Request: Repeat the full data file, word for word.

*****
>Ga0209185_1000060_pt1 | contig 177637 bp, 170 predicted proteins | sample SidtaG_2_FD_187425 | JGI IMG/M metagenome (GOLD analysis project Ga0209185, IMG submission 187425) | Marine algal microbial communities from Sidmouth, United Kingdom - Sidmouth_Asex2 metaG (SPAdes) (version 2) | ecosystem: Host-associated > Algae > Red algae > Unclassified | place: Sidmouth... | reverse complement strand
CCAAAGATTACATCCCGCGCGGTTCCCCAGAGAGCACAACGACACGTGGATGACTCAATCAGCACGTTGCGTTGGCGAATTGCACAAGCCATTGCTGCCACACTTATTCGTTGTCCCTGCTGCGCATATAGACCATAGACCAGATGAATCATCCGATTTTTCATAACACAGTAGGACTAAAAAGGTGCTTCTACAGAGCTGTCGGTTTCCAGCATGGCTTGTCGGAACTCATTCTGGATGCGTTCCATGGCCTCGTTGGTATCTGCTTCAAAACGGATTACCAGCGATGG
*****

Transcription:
>Ga0209185_1000060_pt1 | contig 177637 bp, 170 predicted proteins | sample SidtaG_2_FD_187425 | JGI IMG/M metagenome (GOLD analysis project Ga0209185, IMG submission 187425) | Marine algal microbial communities from Sidmouth, United Kingdom - Sidmouth_Asex2 metaG (SPAdes) (version 2) | ecosystem: Host-associated > Algae > Red algae > Unclassified | place: Sidmouth... | reverse complement strand
CCAAAGATTACATCCCGCGCGGTTCCCCAGAGAGCACAACGACACGTGGATGACTCAATCAGCACGTTGCGTTGGCGAATTGCACAAGCCATTGCTGCCACACTTATTCGTTGTCCCTGCTGCGCATATAGACCATAGACCAGATGAATCATCCGATTTTTCATAACACAGTAGGACTAAAAAGGTGCTTCTACAGAGCTGTCGGTTTCCAGCATGGCTTGTCGGAACTCATTCTGGATGCGTTCCATGGCCTCGTTGGTATCTGCTTCAAAACGGATTACCAGCGATGG